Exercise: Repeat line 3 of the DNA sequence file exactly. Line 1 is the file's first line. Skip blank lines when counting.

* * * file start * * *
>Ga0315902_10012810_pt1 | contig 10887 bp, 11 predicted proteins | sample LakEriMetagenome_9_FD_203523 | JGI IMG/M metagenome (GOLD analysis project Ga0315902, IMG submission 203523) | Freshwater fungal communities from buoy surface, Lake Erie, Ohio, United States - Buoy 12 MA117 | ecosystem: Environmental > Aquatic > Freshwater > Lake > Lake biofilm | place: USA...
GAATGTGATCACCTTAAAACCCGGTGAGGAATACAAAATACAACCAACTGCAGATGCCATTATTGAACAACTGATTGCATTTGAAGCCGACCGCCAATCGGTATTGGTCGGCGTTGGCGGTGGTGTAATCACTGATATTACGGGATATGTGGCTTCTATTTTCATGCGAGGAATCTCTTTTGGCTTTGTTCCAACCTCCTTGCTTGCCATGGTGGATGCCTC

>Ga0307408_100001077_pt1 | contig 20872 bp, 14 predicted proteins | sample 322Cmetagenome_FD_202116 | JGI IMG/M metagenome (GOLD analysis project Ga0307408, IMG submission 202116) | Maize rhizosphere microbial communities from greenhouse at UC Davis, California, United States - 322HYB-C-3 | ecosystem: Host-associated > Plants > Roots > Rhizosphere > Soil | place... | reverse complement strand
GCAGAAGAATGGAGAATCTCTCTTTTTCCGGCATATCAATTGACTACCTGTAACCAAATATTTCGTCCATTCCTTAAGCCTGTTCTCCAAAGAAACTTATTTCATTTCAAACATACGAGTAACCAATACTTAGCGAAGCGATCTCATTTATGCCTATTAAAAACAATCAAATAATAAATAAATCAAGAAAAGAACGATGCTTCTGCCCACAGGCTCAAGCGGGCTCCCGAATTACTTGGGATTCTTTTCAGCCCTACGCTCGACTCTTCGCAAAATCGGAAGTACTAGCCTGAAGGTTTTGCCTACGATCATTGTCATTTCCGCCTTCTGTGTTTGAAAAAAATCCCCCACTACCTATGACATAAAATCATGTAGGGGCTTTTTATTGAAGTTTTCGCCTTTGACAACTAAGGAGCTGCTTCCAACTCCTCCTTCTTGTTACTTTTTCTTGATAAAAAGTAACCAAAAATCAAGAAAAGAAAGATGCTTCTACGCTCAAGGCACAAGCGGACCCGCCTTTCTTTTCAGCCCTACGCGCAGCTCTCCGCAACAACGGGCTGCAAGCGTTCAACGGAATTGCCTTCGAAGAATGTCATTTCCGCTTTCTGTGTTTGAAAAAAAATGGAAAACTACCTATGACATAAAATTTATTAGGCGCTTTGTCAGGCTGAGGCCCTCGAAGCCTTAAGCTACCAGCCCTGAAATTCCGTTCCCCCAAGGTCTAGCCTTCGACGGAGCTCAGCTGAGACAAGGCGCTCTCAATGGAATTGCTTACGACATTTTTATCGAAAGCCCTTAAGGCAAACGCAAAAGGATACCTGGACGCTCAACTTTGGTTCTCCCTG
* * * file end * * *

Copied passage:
>Ga0307408_100001077_pt1 | contig 20872 bp, 14 predicted proteins | sample 322Cmetagenome_FD_202116 | JGI IMG/M metagenome (GOLD analysis project Ga0307408, IMG submission 202116) | Maize rhizosphere microbial communities from greenhouse at UC Davis, California, United States - 322HYB-C-3 | ecosystem: Host-associated > Plants > Roots > Rhizosphere > Soil | place... | reverse complement strand